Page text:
Coronary heart disease
Preterm low birth-weight babies
Acute bacterial pneumonia
Chronic obstructive pulmonary disease
Cardiovascular diseases and Periodontal disease:
Cardiovascular disease (CVD) is a common cause of death, accounting for 29% of deaths
2002 show that more than 70 million Americans were diagnosed with one of the forms of CVD, which include high blood pressure, coronary heart disease (myocardial infarction and angina pectoris), peripheral arterial disease, and stroke, with atherosclerosis as the principal cause of all CVDs. Atherosclerosis is thus responsible for 50% of all mortality in the United States, Europe, and Japan (13). After adjustment of other risk factors, studies indicate that severe periodontal disease is associated with a 25% to 90% increase in risk for CVD (14).
One study showed that 91% of patients with CVD demonstrated moderate to severe periodontitis, while 66% of cardiologically healthy patients had periodontitis. The same study showed a statistically significant correlation between coronary artery disease and periodontitis (15).
Periodontal disease & cardiovascular disease
Periodontal diseases might affect heart disease through the mechanism of oral bacteria, bacterial toxins, and induced inflammatory mediators entering the blood stream and contributing to chronic, systemic vascular challenge, directly resulting in platelet aggregation, adhesion, and vasculitis, with the subsequent cholesterol deposition, thromboembolic events, and atheroma formation (4, 8). Another possibility is that the inflammation caused by periodontal disease induces inflammatory cell infiltration into major vessels, vascular smooth muscle proliferation, vascular fatty degeneration, and increasing plaque build-up, which contribute to swelling and thickening of the arteries (5). These events may lead to atherosclerosis and atheroma formation, and result in obstruction of normal blood flow, restricting the amount of nutrients and oxygen required for the heart to function properly, and eventually increase the risk of heart attacks.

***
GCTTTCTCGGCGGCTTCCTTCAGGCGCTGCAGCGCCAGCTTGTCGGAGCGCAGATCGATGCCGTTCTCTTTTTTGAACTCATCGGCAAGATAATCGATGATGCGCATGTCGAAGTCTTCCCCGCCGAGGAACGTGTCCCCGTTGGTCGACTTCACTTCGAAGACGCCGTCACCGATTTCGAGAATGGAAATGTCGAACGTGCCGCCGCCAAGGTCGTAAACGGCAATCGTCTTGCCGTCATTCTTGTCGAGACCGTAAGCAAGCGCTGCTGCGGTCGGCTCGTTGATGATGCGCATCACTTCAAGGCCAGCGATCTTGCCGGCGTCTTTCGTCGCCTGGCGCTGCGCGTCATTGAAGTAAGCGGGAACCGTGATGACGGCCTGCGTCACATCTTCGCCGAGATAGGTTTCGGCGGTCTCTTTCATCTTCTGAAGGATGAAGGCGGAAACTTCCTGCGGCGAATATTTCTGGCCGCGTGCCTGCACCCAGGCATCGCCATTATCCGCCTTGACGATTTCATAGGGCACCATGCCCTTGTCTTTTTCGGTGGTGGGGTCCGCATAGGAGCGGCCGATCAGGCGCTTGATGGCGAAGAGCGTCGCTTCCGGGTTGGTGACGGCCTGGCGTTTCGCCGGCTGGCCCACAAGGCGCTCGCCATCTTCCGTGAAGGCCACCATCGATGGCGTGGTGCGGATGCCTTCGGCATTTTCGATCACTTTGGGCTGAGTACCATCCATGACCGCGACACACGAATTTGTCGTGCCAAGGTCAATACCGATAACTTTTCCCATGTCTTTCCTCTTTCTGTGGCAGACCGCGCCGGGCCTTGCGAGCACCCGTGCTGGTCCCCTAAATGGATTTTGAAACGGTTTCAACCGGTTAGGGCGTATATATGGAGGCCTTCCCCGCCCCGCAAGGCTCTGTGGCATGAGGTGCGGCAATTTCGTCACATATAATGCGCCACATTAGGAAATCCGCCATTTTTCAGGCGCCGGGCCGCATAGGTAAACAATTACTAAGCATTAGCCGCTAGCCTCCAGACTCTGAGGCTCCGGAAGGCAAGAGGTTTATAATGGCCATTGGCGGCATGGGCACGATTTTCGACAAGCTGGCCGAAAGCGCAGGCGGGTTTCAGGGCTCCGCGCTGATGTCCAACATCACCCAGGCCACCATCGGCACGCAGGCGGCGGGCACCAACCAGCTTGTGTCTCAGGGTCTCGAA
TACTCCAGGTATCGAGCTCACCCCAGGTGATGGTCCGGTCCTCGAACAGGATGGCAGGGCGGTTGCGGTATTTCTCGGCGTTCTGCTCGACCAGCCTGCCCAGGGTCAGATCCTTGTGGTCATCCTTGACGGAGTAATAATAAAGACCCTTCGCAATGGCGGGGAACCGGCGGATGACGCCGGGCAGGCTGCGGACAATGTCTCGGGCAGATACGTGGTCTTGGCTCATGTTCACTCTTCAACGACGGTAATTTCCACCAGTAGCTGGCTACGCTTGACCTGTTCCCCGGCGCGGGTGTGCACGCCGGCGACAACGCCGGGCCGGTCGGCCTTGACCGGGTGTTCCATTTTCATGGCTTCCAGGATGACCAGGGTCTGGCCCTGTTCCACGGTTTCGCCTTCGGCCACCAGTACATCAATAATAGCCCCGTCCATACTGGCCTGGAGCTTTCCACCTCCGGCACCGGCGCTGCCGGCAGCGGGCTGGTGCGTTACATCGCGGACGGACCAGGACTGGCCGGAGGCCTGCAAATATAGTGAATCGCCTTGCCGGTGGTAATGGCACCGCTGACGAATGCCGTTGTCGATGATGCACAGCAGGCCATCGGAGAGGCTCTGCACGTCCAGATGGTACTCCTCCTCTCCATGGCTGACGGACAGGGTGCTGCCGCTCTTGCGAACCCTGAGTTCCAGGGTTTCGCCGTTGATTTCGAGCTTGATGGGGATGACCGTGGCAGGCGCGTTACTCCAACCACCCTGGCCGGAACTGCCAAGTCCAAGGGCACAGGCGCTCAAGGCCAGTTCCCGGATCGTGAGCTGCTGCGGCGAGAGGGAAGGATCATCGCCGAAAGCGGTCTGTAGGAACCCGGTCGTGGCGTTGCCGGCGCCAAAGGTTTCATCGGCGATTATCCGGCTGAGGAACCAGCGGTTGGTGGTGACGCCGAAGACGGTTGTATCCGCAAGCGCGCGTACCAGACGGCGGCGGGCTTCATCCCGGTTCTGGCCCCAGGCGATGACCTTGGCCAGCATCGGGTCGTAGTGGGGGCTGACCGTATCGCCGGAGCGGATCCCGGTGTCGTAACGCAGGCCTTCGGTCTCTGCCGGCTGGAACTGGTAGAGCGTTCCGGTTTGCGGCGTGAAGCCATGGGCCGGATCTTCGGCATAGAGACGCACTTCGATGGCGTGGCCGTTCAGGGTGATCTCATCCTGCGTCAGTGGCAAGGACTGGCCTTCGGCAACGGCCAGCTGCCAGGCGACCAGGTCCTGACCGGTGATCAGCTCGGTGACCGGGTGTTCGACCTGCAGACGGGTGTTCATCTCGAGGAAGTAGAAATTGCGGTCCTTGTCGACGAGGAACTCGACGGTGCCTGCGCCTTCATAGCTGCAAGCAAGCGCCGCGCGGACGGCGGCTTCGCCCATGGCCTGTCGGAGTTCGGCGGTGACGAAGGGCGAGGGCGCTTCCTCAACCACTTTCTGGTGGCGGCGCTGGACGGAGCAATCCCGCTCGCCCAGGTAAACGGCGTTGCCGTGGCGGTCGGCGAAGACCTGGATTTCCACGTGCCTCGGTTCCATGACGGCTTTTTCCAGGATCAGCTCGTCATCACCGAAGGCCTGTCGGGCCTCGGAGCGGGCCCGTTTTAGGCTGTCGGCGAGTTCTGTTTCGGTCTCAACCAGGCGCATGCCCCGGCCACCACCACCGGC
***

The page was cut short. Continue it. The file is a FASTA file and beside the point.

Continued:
In addition, CVD and periodontal diseases have a number of common characteristics and may share a similar causative pathway through a hyper-inflammatory phenotype, for example, increased release of inflammatory cytokines and relevant mediators (4).
Whatever mechanisms are involved, it is evident that periodontitis may affect the host’s susceptibility to systemic disease through subgingival biofilms acting as reservoirs of gram-negative bacteria and creating transient bacteremia, through release of microbial toxins and through a reservoir of inflammatory mediators. In parallel, all these factors are capable of predisposing the host to vascular changes or disorders. Further studies are required to find ways of intercepting these pathological changes, which may involve developingnew generations of antimicrobial, anti-inflammatory, anti -infective or antithrombotic therapeutic agents (16).
Diabetes mellitus and Periodontal disease:
Diabetes mellitus is a metabolic disorder characterized by hyperglycaemia due to the defective secretion or activity of insulin. The condition affects more than 16 million people in the United States (17). Diabetes mellitus can be divided into three classifications according to signs and symptoms: type 1, type 2, and gestational.
Type 1 diabetes mellitus results from the destruction of beta-cells within the islets of Langerhans of the pancreas, which leads to complete insulin deficiency. Type 2 diabetes mellitus ranges from insulin resistance progressively leading to pancreatic beta-cell failure. Lastly, gestational diabetes mellitus is a glucose intolerance that begins during pregnancy. The number of adults diagnosed with type 2 diabetes worldwide is expected to grow from 135 million in 1995 to approximately 300 million in 2025 (18). People with type 2 diabetes constitute 90% of the diabetic population (19).
It has been known for years that patients with uncontrolled diabetes have a high risk for periodontal diseases (5). While in recent years, at least one study has shown a two-way relationship between periodontal disease and diabetes mellitus. Increasing scientific evidence shows that acute infections may alter the endocrinologicmetabolic status of the host, thus leading to difficulty with glycaemic control.
Periodontal infection may adversely influence glycaemic control in diabetes and decrease insulin-mediated glucose uptake by skeletal muscle, resulting in poor glycaemic control. Moreover, induced production of pro-inflammatory mediators in periodontal disease also mediates insulin resistance and reduces insulin action (8). It is conceivable that unresolved periodontal disease could also increase blood sugar, contribute to increased periods of time when the body functions with high blood sugar, and make it harder for patients to control their blood sugar, putting poorly controlled patients with diabetes at a higher risk of the complications of the condition (5).